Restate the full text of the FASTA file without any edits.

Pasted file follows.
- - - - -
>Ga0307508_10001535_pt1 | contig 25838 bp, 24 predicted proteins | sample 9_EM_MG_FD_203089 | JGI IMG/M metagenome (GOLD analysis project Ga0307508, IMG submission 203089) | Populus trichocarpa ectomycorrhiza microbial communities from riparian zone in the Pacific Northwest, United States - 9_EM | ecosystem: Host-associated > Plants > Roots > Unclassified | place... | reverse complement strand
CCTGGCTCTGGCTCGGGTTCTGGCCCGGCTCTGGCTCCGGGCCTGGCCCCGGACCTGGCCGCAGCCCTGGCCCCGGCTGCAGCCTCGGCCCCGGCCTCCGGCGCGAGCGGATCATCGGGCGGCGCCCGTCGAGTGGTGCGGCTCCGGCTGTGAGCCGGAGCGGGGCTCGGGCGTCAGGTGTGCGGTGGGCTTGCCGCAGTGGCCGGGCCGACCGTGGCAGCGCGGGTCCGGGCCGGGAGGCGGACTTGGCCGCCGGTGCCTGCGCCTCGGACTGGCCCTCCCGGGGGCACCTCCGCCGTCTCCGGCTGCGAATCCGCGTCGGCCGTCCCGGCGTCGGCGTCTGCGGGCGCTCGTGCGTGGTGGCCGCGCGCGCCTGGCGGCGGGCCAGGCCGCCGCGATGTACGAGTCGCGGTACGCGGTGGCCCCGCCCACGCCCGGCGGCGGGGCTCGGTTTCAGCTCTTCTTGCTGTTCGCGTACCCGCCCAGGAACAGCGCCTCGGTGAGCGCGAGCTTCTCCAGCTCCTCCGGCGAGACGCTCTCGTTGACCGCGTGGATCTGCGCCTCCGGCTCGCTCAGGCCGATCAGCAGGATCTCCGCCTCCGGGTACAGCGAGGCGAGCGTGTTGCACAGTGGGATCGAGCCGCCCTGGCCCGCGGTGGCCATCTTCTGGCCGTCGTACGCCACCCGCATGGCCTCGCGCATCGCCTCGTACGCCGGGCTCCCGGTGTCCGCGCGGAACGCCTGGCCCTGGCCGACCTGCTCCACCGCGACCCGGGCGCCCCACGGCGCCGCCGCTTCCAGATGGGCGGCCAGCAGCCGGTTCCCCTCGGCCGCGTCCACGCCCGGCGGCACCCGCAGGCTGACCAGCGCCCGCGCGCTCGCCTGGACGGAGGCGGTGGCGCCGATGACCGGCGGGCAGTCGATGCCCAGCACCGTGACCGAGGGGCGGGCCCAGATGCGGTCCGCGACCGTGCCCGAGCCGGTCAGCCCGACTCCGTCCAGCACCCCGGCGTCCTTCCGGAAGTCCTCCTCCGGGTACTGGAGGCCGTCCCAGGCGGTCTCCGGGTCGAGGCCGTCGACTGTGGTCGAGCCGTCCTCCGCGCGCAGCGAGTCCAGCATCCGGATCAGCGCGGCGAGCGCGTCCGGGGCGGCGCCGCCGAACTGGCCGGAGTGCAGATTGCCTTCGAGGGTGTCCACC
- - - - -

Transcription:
>Ga0307508_10001535_pt1 | contig 25838 bp, 24 predicted proteins | sample 9_EM_MG_FD_203089 | JGI IMG/M metagenome (GOLD analysis project Ga0307508, IMG submission 203089) | Populus trichocarpa ectomycorrhiza microbial communities from riparian zone in the Pacific Northwest, United States - 9_EM | ecosystem: Host-associated > Plants > Roots > Unclassified | place... | reverse complement strand
CCTGGCTCTGGCTCGGGTTCTGGCCCGGCTCTGGCTCCGGGCCTGGCCCCGGACCTGGCCGCAGCCCTGGCCCCGGCTGCAGCCTCGGCCCCGGCCTCCGGCGCGAGCGGATCATCGGGCGGCGCCCGTCGAGTGGTGCGGCTCCGGCTGTGAGCCGGAGCGGGGCTCGGGCGTCAGGTGTGCGGTGGGCTTGCCGCAGTGGCCGGGCCGACCGTGGCAGCGCGGGTCCGGGCCGGGAGGCGGACTTGGCCGCCGGTGCCTGCGCCTCGGACTGGCCCTCCCGGGGGCACCTCCGCCGTCTCCGGCTGCGAATCCGCGTCGGCCGTCCCGGCGTCGGCGTCTGCGGGCGCTCGTGCGTGGTGGCCGCGCGCGCCTGGCGGCGGGCCAGGCCGCCGCGATGTACGAGTCGCGGTACGCGGTGGCCCCGCCCACGCCCGGCGGCGGGGCTCGGTTTCAGCTCTTCTTGCTGTTCGCGTACCCGCCCAGGAACAGCGCCTCGGTGAGCGCGAGCTTCTCCAGCTCCTCCGGCGAGACGCTCTCGTTGACCGCGTGGATCTGCGCCTCCGGCTCGCTCAGGCCGATCAGCAGGATCTCCGCCTCCGGGTACAGCGAGGCGAGCGTGTTGCACAGTGGGATCGAGCCGCCCTGGCCCGCGGTGGCCATCTTCTGGCCGTCGTACGCCACCCGCATGGCCTCGCGCATCGCCTCGTACGCCGGGCTCCCGGTGTCCGCGCGGAACGCCTGGCCCTGGCCGACCTGCTCCACCGCGACCCGGGCGCCCCACGGCGCCGCCGCTTCCAGATGGGCGGCCAGCAGCCGGTTCCCCTCGGCCGCGTCCACGCCCGGCGGCACCCGCAGGCTGACCAGCGCCCGCGCGCTCGCCTGGACGGAGGCGGTGGCGCCGATGACCGGCGGGCAGTCGATGCCCAGCACCGTGACCGAGGGGCGGGCCCAGATGCGGTCCGCGACCGTGCCCGAGCCGGTCAGCCCGACTCCGTCCAGCACCCCGGCGTCCTTCCGGAAGTCCTCCTCCGGGTACTGGAGGCCGTCCCAGGCGGTCTCCGGGTCGAGGCCGTCGACTGTGGTCGAGCCGTCCTCCGCGCGCAGCGAGTCCAGCATCCGGATCAGCGCGGCGAGCGCGTCCGGGGCGGCGCCGCCGAACTGGCCGGAGTGCAGATTGCCTTCGAGGGTGTCCACC